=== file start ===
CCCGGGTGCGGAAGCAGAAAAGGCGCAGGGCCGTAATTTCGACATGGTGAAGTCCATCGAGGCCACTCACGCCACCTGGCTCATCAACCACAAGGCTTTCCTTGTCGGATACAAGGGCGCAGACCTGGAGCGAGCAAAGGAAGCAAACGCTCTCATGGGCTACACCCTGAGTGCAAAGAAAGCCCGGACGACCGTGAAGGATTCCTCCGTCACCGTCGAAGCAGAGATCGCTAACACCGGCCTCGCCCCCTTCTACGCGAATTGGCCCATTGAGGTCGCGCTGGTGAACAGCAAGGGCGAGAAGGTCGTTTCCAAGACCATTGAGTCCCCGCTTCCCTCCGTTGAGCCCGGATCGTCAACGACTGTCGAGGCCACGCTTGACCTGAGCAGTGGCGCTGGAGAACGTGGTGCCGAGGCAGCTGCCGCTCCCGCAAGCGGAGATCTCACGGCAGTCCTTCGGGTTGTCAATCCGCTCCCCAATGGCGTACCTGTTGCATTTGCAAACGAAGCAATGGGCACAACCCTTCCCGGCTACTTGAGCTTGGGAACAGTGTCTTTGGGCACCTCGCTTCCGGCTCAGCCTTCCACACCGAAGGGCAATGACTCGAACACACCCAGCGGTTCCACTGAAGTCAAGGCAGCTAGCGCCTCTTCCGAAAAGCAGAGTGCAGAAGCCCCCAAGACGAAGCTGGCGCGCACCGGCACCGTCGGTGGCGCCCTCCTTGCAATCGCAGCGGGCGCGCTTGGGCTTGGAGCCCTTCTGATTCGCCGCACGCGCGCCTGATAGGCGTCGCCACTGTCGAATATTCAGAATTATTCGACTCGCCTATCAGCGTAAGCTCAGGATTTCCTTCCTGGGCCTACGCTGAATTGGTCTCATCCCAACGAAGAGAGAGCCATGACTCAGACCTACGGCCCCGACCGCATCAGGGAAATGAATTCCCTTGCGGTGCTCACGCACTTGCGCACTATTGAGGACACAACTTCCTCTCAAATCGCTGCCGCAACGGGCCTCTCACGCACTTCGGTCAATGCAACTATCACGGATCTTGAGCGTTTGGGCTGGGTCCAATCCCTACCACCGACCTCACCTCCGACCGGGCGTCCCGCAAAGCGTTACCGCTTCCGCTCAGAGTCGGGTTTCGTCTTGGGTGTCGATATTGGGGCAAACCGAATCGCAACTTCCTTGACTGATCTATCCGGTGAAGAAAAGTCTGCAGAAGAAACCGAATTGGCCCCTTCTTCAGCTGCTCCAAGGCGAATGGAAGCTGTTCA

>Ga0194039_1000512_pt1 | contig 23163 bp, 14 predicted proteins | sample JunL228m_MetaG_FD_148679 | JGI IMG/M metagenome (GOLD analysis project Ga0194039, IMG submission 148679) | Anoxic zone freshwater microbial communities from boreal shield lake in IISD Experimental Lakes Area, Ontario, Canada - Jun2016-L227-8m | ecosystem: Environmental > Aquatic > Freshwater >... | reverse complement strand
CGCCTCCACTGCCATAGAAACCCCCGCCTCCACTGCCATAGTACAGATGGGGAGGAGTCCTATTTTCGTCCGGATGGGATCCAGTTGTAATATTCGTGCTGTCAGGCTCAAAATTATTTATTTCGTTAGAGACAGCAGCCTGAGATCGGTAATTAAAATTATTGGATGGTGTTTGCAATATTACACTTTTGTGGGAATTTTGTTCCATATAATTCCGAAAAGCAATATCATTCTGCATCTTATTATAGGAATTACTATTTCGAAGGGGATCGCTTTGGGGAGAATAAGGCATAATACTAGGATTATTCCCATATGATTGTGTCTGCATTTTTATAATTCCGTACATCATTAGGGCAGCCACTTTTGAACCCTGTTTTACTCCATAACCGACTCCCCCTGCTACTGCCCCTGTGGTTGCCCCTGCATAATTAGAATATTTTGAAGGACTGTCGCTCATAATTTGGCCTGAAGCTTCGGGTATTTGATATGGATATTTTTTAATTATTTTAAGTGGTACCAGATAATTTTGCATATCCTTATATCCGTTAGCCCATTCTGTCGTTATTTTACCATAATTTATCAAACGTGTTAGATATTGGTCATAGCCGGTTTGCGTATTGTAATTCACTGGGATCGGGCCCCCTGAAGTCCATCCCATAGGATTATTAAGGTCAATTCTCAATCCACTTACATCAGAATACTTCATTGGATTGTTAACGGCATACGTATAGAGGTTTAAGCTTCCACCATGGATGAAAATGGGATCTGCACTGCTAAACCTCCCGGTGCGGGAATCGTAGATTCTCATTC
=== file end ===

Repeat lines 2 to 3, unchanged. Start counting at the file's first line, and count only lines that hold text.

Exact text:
>Ga0194039_1000512_pt1 | contig 23163 bp, 14 predicted proteins | sample JunL228m_MetaG_FD_148679 | JGI IMG/M metagenome (GOLD analysis project Ga0194039, IMG submission 148679) | Anoxic zone freshwater microbial communities from boreal shield lake in IISD Experimental Lakes Area, Ontario, Canada - Jun2016-L227-8m | ecosystem: Environmental > Aquatic > Freshwater >... | reverse complement strand
CGCCTCCACTGCCATAGAAACCCCCGCCTCCACTGCCATAGTACAGATGGGGAGGAGTCCTATTTTCGTCCGGATGGGATCCAGTTGTAATATTCGTGCTGTCAGGCTCAAAATTATTTATTTCGTTAGAGACAGCAGCCTGAGATCGGTAATTAAAATTATTGGATGGTGTTTGCAATATTACACTTTTGTGGGAATTTTGTTCCATATAATTCCGAAAAGCAATATCATTCTGCATCTTATTATAGGAATTACTATTTCGAAGGGGATCGCTTTGGGGAGAATAAGGCATAATACTAGGATTATTCCCATATGATTGTGTCTGCATTTTTATAATTCCGTACATCATTAGGGCAGCCACTTTTGAACCCTGTTTTACTCCATAACCGACTCCCCCTGCTACTGCCCCTGTGGTTGCCCCTGCATAATTAGAATATTTTGAAGGACTGTCGCTCATAATTTGGCCTGAAGCTTCGGGTATTTGATATGGATATTTTTTAATTATTTTAAGTGGTACCAGATAATTTTGCATATCCTTATATCCGTTAGCCCATTCTGTCGTTATTTTACCATAATTTATCAAACGTGTTAGATATTGGTCATAGCCGGTTTGCGTATTGTAATTCACTGGGATCGGGCCCCCTGAAGTCCATCCCATAGGATTATTAAGGTCAATTCTCAATCCACTTACATCAGAATACTTCATTGGATTGTTAACGGCATACGTATAGAGGTTTAAGCTTCCACCATGGATGAAAATGGGATCTGCACTGCTAAACCTCCCGGTGCGGGAATCGTAGATTCTCATTC